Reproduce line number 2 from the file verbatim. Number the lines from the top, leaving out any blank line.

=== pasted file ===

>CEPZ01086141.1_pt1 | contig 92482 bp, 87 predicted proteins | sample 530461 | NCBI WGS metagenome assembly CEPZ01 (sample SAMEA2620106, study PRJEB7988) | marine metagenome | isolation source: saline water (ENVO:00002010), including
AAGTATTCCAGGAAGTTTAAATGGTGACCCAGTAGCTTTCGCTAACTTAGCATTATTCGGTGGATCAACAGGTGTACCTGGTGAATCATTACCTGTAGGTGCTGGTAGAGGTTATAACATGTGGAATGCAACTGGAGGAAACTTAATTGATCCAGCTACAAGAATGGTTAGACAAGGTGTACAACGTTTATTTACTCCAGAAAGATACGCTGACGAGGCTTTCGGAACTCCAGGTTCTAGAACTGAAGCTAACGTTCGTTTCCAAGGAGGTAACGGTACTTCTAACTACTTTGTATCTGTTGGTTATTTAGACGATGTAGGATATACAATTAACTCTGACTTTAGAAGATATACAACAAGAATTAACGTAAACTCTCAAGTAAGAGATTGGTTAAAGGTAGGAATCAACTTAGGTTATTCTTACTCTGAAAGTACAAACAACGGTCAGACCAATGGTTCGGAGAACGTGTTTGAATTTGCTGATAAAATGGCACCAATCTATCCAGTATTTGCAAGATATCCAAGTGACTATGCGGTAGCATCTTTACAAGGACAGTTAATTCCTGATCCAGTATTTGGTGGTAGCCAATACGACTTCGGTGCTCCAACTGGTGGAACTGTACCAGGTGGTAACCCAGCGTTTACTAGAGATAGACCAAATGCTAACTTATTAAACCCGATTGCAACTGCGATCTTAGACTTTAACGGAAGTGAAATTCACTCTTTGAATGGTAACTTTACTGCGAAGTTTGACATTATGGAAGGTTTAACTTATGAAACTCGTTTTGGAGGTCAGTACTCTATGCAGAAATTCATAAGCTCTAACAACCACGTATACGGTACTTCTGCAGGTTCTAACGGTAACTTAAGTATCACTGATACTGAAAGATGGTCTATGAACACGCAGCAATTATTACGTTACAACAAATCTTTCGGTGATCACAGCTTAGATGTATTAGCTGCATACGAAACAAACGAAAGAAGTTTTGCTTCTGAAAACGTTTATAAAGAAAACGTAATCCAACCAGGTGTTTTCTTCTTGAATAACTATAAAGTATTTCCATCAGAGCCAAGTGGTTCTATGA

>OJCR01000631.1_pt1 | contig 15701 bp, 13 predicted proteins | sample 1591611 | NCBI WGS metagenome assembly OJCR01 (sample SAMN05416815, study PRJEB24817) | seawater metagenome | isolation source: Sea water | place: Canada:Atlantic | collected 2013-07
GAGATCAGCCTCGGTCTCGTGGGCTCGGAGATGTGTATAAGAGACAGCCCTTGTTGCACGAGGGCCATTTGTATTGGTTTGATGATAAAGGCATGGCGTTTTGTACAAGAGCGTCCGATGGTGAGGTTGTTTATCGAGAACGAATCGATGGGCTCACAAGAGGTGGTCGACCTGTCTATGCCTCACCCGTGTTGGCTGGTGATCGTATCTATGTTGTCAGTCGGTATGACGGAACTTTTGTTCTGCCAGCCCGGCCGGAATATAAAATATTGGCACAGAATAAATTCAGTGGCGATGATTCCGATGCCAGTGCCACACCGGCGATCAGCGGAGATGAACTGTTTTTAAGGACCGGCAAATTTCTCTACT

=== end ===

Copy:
AAGTATTCCAGGAAGTTTAAATGGTGACCCAGTAGCTTTCGCTAACTTAGCATTATTCGGTGGATCAACAGGTGTACCTGGTGAATCATTACCTGTAGGTGCTGGTAGAGGTTATAACATGTGGAATGCAACTGGAGGAAACTTAATTGATCCAGCTACAAGAATGGTTAGACAAGGTGTACAACGTTTATTTACTCCAGAAAGATACGCTGACGAGGCTTTCGGAACTCCAGGTTCTAGAACTGAAGCTAACGTTCGTTTCCAAGGAGGTAACGGTACTTCTAACTACTTTGTATCTGTTGGTTATTTAGACGATGTAGGATATACAATTAACTCTGACTTTAGAAGATATACAACAAGAATTAACGTAAACTCTCAAGTAAGAGATTGGTTAAAGGTAGGAATCAACTTAGGTTATTCTTACTCTGAAAGTACAAACAACGGTCAGACCAATGGTTCGGAGAACGTGTTTGAATTTGCTGATAAAATGGCACCAATCTATCCAGTATTTGCAAGATATCCAAGTGACTATGCGGTAGCATCTTTACAAGGACAGTTAATTCCTGATCCAGTATTTGGTGGTAGCCAATACGACTTCGGTGCTCCAACTGGTGGAACTGTACCAGGTGGTAACCCAGCGTTTACTAGAGATAGACCAAATGCTAACTTATTAAACCCGATTGCAACTGCGATCTTAGACTTTAACGGAAGTGAAATTCACTCTTTGAATGGTAACTTTACTGCGAAGTTTGACATTATGGAAGGTTTAACTTATGAAACTCGTTTTGGAGGTCAGTACTCTATGCAGAAATTCATAAGCTCTAACAACCACGTATACGGTACTTCTGCAGGTTCTAACGGTAACTTAAGTATCACTGATACTGAAAGATGGTCTATGAACACGCAGCAATTATTACGTTACAACAAATCTTTCGGTGATCACAGCTTAGATGTATTAGCTGCATACGAAACAAACGAAAGAAGTTTTGCTTCTGAAAACGTTTATAAAGAAAACGTAATCCAACCAGGTGTTTTCTTCTTGAATAACTATAAAGTATTTCCATCAGAGCCAAGTGGTTCTATGA